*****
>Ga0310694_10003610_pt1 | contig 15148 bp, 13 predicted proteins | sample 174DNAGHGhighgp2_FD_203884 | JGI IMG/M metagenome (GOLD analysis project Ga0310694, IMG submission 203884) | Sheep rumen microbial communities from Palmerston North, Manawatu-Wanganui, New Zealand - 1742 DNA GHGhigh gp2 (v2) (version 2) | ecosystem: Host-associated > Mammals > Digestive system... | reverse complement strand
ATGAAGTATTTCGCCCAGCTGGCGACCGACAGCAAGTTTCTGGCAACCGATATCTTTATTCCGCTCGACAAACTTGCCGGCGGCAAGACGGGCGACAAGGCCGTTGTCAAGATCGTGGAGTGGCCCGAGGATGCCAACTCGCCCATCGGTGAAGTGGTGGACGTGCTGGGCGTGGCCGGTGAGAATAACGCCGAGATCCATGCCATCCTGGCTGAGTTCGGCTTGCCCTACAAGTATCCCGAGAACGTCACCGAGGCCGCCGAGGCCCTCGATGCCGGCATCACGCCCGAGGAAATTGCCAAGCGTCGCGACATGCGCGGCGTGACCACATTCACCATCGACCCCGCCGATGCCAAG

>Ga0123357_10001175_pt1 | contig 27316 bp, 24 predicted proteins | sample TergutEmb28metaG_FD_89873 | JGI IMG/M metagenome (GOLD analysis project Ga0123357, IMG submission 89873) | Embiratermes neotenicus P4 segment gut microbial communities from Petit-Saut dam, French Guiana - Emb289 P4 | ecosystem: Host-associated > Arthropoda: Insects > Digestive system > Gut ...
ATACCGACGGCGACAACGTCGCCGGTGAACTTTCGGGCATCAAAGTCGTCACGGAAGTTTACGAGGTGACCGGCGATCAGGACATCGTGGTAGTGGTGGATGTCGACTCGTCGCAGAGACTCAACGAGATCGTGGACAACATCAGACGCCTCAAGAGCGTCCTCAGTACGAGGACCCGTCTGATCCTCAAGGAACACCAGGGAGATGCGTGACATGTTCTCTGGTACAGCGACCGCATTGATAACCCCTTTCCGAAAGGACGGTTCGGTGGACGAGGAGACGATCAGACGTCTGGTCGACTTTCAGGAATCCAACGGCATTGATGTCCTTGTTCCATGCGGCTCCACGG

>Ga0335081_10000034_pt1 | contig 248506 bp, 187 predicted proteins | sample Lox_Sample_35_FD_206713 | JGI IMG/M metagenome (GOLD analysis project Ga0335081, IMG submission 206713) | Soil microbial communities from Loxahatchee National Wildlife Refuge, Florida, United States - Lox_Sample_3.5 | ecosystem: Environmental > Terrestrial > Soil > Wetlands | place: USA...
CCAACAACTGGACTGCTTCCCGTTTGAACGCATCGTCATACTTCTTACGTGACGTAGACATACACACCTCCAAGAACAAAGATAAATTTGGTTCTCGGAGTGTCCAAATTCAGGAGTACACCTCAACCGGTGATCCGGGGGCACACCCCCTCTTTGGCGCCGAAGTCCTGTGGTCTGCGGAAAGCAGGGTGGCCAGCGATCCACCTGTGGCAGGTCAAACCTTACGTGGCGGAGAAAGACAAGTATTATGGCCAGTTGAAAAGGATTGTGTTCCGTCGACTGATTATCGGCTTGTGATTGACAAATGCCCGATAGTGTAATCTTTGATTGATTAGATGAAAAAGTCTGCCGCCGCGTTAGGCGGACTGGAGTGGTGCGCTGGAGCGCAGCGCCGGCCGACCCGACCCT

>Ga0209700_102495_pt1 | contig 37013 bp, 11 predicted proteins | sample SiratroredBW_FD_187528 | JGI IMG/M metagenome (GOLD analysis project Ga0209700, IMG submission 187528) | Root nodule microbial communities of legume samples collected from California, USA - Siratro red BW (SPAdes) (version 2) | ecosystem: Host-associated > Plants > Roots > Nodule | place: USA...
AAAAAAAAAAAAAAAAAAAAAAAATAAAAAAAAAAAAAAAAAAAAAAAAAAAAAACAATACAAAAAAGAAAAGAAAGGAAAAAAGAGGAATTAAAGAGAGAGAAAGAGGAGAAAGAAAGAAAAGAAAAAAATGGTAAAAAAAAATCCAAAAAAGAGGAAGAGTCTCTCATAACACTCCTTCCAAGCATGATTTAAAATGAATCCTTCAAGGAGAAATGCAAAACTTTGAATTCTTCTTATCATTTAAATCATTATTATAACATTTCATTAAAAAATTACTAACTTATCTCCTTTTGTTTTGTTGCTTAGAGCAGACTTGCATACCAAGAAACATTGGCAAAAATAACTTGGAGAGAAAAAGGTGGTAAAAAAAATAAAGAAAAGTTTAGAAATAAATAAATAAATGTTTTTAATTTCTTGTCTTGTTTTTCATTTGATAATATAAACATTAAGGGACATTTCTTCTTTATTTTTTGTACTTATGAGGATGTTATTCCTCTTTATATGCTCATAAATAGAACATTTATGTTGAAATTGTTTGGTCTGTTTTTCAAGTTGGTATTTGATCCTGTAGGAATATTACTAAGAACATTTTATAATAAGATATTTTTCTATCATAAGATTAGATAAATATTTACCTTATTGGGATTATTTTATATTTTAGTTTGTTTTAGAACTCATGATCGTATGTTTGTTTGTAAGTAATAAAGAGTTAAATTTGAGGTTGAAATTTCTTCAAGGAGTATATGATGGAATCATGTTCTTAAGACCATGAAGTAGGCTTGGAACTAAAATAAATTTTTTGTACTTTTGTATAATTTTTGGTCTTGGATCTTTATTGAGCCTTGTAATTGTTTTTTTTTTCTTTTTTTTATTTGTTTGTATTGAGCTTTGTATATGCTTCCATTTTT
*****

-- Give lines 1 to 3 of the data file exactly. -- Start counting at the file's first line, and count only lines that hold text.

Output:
>Ga0310694_10003610_pt1 | contig 15148 bp, 13 predicted proteins | sample 174DNAGHGhighgp2_FD_203884 | JGI IMG/M metagenome (GOLD analysis project Ga0310694, IMG submission 203884) | Sheep rumen microbial communities from Palmerston North, Manawatu-Wanganui, New Zealand - 1742 DNA GHGhigh gp2 (v2) (version 2) | ecosystem: Host-associated > Mammals > Digestive system... | reverse complement strand
ATGAAGTATTTCGCCCAGCTGGCGACCGACAGCAAGTTTCTGGCAACCGATATCTTTATTCCGCTCGACAAACTTGCCGGCGGCAAGACGGGCGACAAGGCCGTTGTCAAGATCGTGGAGTGGCCCGAGGATGCCAACTCGCCCATCGGTGAAGTGGTGGACGTGCTGGGCGTGGCCGGTGAGAATAACGCCGAGATCCATGCCATCCTGGCTGAGTTCGGCTTGCCCTACAAGTATCCCGAGAACGTCACCGAGGCCGCCGAGGCCCTCGATGCCGGCATCACGCCCGAGGAAATTGCCAAGCGTCGCGACATGCGCGGCGTGACCACATTCACCATCGACCCCGCCGATGCCAAG

>Ga0123357_10001175_pt1 | contig 27316 bp, 24 predicted proteins | sample TergutEmb28metaG_FD_89873 | JGI IMG/M metagenome (GOLD analysis project Ga0123357, IMG submission 89873) | Embiratermes neotenicus P4 segment gut microbial communities from Petit-Saut dam, French Guiana - Emb289 P4 | ecosystem: Host-associated > Arthropoda: Insects > Digestive system > Gut ...